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Botanical Sex: 9 Alluring Adaptations

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Yes, many plants use the birds and the bees to move pollen from one flower to another, but sometimes this “simple act” is not so simple. Some plants have stepped up their sexual game and use explosions, entrapment, or deception to ensure the perpetuation of their species. Learn about these and other amazing adaptations plants have developed to try and seal the deal.

  • Sexual deception

    Bee orchids (genus Ophrys) are an absolutely stunning example of reproductive evolution. Sometimes referred to as "prostitute orchids," the plants' flowers mimic the appearance, scent, and often even the fuzzy texture of a female bee. Lured by pheromone-like chemicals, unwitting male bees engage in "pseudocopulation" with the seductive flowers. While the bee is *cough* otherwise engaged, the flower releases sticky packets of pollen, known as pollinia, on the insect's head or body. When the bee falls for the trick again with another flower, he deposits the pollinia and thus pollinates the new flower. Unlike the more traditional forms of flower-bee interactions where the insect receives nectar for its efforts, the deceived bees get nothing in return from these orchids and actually expend a lot of energy in their futile mating. Amazingly, nearly every Ophrys species attracts a single, unique pollinator and is dependent on its particular insect species for survival.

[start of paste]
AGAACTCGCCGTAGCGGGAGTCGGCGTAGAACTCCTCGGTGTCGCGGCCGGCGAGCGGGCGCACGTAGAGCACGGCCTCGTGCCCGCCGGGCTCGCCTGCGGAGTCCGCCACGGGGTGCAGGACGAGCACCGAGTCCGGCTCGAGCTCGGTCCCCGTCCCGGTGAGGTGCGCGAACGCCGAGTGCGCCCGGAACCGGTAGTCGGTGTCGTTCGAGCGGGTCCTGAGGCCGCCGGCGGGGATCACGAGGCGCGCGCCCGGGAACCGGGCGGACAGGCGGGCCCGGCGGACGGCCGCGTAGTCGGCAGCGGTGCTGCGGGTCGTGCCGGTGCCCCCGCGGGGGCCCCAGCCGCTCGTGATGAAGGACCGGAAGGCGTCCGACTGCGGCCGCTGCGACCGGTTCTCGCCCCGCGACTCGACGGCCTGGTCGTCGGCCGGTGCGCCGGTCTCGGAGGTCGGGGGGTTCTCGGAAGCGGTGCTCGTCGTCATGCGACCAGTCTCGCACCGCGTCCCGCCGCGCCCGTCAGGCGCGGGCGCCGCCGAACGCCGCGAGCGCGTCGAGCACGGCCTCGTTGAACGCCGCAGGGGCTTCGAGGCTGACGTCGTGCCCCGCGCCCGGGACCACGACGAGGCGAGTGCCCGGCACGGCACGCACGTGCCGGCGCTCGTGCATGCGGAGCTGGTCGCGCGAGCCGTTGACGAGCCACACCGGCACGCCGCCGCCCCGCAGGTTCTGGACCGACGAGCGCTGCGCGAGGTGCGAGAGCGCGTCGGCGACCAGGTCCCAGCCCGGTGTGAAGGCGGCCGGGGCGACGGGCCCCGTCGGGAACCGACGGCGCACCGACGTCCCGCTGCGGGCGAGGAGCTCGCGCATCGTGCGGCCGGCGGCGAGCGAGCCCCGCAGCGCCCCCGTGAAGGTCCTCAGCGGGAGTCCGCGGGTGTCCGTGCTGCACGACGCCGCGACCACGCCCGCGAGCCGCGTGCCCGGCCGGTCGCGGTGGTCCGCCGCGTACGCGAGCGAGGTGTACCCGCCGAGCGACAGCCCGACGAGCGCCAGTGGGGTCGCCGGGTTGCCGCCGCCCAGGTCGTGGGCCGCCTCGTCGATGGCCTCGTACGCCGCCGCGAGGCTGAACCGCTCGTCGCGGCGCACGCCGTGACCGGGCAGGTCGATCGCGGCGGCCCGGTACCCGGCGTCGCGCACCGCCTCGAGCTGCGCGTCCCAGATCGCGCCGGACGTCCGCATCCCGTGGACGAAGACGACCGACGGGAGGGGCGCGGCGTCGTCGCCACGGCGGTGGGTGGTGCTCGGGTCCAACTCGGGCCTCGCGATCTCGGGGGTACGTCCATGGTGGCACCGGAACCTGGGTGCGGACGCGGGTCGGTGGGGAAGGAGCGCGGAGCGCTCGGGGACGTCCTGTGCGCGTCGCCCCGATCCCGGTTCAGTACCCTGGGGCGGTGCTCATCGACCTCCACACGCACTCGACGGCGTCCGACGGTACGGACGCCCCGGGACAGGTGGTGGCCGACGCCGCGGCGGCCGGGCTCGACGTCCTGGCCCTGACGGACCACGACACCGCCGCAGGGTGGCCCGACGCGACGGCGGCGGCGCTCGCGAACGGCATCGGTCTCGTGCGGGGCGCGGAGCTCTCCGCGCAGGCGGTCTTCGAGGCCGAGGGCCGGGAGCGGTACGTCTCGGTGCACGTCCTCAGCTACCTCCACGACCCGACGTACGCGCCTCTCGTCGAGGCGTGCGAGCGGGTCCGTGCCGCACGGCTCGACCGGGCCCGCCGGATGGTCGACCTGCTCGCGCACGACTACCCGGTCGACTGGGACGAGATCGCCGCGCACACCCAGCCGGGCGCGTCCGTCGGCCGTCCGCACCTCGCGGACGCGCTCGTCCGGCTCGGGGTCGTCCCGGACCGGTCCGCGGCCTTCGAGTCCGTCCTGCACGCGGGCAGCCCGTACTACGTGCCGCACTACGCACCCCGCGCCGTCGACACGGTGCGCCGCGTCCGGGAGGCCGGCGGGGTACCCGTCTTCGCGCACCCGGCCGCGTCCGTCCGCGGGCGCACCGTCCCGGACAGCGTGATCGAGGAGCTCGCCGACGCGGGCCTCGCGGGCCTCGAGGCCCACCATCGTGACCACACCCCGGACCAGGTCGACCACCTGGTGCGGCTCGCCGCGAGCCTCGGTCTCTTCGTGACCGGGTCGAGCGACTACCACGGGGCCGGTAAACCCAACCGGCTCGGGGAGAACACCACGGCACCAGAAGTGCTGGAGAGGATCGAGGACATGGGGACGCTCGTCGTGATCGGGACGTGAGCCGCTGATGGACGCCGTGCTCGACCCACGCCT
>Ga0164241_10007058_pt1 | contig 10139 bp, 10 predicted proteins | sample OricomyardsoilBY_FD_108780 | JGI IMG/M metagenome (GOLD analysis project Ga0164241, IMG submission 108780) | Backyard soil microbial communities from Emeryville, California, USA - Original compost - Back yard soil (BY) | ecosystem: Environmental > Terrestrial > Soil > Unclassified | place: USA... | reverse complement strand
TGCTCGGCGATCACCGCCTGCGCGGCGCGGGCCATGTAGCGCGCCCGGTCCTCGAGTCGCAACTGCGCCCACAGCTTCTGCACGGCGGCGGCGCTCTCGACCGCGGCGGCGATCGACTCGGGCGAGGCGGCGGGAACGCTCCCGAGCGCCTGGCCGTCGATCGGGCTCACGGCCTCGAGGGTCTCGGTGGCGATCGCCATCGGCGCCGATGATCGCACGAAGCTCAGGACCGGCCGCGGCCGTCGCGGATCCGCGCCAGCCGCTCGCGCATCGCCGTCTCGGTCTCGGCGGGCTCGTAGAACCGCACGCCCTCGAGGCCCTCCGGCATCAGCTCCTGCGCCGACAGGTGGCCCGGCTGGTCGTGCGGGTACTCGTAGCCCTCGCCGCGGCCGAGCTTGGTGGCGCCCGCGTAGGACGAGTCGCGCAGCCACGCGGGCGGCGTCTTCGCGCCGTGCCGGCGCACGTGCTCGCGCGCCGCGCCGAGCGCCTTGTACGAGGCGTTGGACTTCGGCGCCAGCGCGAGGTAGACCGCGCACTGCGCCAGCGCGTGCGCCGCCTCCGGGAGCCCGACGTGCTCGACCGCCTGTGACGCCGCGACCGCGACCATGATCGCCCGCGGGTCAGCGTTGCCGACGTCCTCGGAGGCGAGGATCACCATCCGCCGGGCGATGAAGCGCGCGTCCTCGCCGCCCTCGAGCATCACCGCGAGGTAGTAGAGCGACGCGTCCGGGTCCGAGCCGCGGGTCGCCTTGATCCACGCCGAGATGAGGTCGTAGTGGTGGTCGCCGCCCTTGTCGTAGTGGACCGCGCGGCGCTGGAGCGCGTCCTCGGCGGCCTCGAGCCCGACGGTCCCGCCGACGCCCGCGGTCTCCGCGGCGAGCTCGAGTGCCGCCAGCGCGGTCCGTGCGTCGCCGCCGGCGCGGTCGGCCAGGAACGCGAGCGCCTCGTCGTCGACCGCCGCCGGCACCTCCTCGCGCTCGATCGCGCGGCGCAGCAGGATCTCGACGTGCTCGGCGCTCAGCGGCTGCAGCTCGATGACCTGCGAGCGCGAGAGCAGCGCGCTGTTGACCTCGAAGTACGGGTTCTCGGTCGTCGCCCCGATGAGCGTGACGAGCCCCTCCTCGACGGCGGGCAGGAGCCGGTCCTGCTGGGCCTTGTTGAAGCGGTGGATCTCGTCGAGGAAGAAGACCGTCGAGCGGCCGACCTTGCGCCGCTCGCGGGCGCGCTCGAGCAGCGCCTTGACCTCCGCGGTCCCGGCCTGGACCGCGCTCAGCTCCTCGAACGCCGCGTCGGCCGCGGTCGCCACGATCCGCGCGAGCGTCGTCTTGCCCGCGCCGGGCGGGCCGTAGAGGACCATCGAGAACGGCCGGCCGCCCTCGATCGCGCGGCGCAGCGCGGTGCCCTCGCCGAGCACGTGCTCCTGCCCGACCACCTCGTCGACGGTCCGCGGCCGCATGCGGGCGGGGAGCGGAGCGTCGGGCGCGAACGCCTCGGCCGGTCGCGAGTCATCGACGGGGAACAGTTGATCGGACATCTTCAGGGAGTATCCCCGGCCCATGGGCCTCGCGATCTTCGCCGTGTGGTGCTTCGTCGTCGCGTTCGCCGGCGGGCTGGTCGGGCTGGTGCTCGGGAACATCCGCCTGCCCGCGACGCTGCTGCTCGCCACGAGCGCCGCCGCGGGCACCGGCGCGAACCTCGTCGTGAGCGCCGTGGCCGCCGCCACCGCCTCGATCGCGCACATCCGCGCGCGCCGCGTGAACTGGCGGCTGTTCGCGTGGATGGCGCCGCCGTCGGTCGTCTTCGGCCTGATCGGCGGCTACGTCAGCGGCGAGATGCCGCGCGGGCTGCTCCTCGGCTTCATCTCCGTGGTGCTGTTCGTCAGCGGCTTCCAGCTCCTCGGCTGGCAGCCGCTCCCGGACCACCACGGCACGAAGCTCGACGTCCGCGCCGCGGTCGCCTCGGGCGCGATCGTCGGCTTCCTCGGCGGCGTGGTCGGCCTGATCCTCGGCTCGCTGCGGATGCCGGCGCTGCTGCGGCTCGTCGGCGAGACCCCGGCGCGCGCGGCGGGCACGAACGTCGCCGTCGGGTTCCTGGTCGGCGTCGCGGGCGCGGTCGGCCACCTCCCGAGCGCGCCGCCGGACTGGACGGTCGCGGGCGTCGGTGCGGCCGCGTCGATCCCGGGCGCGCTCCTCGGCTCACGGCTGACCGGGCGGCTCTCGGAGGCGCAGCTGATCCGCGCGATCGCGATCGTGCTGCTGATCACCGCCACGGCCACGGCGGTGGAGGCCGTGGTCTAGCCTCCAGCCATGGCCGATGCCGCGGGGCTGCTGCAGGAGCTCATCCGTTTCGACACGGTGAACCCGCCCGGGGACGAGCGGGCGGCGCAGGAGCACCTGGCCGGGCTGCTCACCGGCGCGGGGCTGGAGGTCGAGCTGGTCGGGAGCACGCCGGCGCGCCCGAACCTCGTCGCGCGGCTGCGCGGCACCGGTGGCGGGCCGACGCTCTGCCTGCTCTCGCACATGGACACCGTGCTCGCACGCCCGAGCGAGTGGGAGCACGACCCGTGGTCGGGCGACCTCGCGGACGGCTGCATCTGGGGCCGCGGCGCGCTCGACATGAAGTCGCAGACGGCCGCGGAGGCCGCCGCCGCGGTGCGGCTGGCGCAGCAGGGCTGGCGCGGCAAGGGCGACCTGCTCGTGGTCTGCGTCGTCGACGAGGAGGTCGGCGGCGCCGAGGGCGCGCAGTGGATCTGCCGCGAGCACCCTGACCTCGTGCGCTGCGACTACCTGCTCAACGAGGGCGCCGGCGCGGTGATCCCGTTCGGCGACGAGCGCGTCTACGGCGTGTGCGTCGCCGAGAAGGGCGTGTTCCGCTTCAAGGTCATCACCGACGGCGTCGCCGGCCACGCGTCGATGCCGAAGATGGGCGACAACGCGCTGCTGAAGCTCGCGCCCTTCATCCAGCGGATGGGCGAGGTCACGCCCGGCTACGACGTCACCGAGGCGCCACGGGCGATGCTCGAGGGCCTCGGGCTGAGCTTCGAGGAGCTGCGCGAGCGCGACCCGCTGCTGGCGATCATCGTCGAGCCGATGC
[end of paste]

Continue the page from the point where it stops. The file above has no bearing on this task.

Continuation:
• Catch and release

    Cuckoopint plants (Arum maculatum) also victimize their insect pollinators, but mostly by wasting their time. The tiny flowers are borne in a column (called a spadix) with the female flowers at the bottom and the male flowers above them. The spadix is surrounded by a single petal-like appendage known as a spathe, which has hairlike structures on the inside, above the male flowers. Not only does this unusual flower structure emit a foul, fecal smell, but it also generates heat to attract a number of poo-loving insects. As they climb around on the slick spathe, they slide down into its interior and are kept from escaping by the hairs on the inside. Eventually the hairs relax and the insects are able to escape past the male flowers, which cover them in pollen. When the gullible insects fall again into other cuckoopints, their pollen-covered bodies rub against the female flowers at the bottom of the structure—pollinating them—and the cycle repeats itself.

  • Stinking corpses

    While most people think of pollinators as only bees and butterflies, beetles and flies can also do a good job if properly motivated! Enter the corpse flower. Corpse flowers, including the massive Rafflesia and Amorphophallus titanum (and several other species), are able to produce rancid, malodorous fumes to attract carrion-loving insects. Several such flowers even complete the effect with mottled red and brown petals and oozing structures to look like rotting flesh. Seeking a tasty meal, scavenging beetles and flies investigate the flowers and inadvertently transfer pollen from one stinking flower to the next.